Text: Silvia Cruz Lapeña
Photos: Oscar Romero /La Bienal
Antonio Moreno & Guest artists: Agustín Jiménez and Juan José Amador
Flashes of brilliance, and one miss
Antonio Moreno comes out to the altar at San Luis de los Franceses with some sticks. He waves them around, makes whip-like movements, and it's already clear this man has the knack for going beyond flamenco. The Utrera-born musician presented “Al Golpe” at San Luis de los Franceses, a show in which he makes use of a gong, a marimba, drums and invented instruments to express the percussion he practices, and which is so linked to experimental music such as flamenco. He was backed up by Agustín Jiménez who was wonderful with a minera of Paco de Lucía on the xylophone, and Juan José Amador who, with his voice, nearly became the principal figure of the show.
Moreno teaches music at a conservatory, studies music as well, holds the Filón prize for instrumentalist from the Cante de las Minas de La Unión and is a daring sort of person who is also an actor in “Al Golpe”. He is in the line of “Galvanized” artists, people who've worked with Israel Galván and become infected with his instincts and freedom, and he showed that fact beating his body, staring out at the audience and cheering himself on. There's also a touch of madness which is also standard, a way of being.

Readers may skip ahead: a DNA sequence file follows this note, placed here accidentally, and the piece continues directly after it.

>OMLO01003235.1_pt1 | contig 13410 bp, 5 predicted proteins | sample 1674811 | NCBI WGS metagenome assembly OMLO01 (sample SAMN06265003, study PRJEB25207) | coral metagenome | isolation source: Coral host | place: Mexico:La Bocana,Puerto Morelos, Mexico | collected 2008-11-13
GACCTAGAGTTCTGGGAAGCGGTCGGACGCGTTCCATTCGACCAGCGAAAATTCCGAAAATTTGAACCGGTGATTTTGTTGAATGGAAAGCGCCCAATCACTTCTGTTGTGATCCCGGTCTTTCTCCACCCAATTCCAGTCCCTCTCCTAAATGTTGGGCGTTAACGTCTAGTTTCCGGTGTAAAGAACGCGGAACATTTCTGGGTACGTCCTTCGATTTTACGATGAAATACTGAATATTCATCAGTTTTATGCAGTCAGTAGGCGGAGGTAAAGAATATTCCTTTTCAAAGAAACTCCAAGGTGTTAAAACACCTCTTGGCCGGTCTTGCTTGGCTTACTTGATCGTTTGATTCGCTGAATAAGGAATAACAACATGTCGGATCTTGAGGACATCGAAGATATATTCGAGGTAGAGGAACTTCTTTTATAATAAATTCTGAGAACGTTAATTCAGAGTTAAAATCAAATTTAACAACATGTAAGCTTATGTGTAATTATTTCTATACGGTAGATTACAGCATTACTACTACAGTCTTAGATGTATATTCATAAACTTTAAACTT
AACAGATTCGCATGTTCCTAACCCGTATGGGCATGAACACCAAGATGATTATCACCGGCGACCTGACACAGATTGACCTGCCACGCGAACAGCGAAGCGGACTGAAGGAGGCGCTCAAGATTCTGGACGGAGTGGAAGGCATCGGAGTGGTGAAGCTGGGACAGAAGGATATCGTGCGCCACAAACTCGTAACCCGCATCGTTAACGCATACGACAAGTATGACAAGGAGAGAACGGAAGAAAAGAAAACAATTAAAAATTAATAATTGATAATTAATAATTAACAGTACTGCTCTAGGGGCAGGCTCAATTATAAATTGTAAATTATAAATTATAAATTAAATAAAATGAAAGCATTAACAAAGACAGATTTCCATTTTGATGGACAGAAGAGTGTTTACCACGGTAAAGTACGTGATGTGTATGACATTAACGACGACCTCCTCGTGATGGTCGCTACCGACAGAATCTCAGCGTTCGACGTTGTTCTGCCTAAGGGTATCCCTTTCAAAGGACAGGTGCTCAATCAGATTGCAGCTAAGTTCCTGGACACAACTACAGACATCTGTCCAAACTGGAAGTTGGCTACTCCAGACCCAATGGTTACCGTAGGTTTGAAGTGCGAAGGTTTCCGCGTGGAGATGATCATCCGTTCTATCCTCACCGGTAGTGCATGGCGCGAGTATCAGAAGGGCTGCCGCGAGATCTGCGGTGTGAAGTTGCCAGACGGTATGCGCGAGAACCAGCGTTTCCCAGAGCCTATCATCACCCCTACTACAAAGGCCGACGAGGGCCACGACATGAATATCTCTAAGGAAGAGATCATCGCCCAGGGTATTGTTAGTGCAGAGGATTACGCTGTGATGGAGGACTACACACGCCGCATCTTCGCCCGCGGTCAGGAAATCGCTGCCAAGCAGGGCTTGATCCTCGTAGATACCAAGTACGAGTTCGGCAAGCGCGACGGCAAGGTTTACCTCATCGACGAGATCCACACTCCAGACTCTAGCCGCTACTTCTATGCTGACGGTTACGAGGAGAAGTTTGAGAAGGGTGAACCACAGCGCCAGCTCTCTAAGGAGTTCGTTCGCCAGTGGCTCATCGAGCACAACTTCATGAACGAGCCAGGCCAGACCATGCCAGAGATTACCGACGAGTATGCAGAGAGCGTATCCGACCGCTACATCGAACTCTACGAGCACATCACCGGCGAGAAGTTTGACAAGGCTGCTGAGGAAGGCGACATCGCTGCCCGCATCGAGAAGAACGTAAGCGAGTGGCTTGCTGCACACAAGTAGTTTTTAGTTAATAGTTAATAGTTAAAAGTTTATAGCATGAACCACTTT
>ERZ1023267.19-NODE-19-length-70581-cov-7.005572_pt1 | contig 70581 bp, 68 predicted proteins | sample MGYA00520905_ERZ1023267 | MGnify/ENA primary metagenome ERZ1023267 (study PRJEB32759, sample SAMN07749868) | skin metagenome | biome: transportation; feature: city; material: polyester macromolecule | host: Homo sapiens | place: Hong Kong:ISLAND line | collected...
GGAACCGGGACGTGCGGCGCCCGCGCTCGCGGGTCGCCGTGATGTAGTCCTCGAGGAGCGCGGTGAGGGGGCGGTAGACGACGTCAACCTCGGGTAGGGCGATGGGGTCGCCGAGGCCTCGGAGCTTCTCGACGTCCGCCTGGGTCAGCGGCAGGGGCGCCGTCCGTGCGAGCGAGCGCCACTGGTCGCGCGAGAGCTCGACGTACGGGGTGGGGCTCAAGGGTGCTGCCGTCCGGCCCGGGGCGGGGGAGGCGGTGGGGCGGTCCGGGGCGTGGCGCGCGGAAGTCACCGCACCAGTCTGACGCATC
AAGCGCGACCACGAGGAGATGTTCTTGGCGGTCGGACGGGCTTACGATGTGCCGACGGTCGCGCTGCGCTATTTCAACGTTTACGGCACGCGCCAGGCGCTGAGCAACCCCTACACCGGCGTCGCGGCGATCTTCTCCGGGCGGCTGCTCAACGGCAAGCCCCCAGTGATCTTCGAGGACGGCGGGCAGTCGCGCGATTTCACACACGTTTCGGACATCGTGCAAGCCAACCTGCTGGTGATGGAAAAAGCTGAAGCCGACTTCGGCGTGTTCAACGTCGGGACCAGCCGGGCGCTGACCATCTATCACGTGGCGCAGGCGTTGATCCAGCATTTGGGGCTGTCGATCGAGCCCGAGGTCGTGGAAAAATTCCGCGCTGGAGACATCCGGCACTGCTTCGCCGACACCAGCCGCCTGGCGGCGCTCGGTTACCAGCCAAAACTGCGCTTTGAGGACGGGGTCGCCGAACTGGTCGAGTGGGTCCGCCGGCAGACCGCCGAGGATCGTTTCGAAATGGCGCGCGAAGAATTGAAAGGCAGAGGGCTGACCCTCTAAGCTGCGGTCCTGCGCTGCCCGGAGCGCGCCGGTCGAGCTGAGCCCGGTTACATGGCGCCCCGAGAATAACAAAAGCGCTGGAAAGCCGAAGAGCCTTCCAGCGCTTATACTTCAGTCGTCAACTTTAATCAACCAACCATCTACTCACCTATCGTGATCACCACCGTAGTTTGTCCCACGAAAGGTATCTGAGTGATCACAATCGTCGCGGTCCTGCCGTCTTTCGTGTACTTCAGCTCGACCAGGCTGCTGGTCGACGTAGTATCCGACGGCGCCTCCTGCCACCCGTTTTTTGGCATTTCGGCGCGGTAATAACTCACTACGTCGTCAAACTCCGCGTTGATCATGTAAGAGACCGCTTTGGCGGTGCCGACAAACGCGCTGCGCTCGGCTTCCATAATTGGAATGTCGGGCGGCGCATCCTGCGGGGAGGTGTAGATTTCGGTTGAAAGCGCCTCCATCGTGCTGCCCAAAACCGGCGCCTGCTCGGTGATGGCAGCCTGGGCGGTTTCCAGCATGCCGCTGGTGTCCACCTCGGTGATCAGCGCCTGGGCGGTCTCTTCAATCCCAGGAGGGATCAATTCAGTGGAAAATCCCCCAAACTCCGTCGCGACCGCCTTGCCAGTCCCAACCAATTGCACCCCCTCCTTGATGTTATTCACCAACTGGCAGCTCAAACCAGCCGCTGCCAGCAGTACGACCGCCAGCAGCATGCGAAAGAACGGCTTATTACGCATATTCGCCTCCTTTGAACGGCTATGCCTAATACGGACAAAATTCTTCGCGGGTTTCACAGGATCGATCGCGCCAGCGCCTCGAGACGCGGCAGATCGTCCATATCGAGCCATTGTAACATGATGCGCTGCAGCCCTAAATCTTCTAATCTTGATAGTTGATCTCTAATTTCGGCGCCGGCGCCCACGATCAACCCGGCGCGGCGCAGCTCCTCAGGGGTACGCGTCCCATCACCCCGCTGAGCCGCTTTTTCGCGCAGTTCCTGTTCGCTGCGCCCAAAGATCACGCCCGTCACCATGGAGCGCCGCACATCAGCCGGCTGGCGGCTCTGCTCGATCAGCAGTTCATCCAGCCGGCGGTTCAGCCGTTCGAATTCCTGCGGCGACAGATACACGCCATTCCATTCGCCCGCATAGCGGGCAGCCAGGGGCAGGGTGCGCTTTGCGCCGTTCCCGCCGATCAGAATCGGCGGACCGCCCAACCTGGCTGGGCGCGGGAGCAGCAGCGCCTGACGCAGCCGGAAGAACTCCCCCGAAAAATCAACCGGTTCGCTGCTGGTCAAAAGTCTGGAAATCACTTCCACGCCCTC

“Al Golpe” contains a story, but it wasn't clear. And it didn't matter, because the show was to see and hear Antonio Moreno who called upon Steve Reich on the altar with a play of hand-clapping similar to “Clapping Hands”, a rhythmic exercise for which the American composer admitted years ago he took inspiration from a flamenco group he saw perform in Brussels. There were also sparks from Edgar Varèse. There was a thread of melody from Ramón Montoya's rondeña, which was very moving, and in the break of rhythmic patterns with which Moreno made room for “noise” in his show.
Everything was done with good taste, but despite those flashes, the show lacked cohesion. Moreno is a musician with knowledge and a profoundly inquisitive mind who participates in projects with people such as Mauricio Sotelo and Daniel Sprintz, and is capable of seducing the audience at La Unión with a flamenco marimba. But yesterday he moved from secondary performer to main element, and the result didn't quite come together, something was lacking to round it out, one step further to turn the stream of virtuosity and rhythmic inspiration into something whole. It's only a question of fine-tuning, because although the only cheering was for Amador's singing, Antonio Moreno is a musician not to be missed, an artist who still has a lot to give, even if it's via the percussion he commands so well.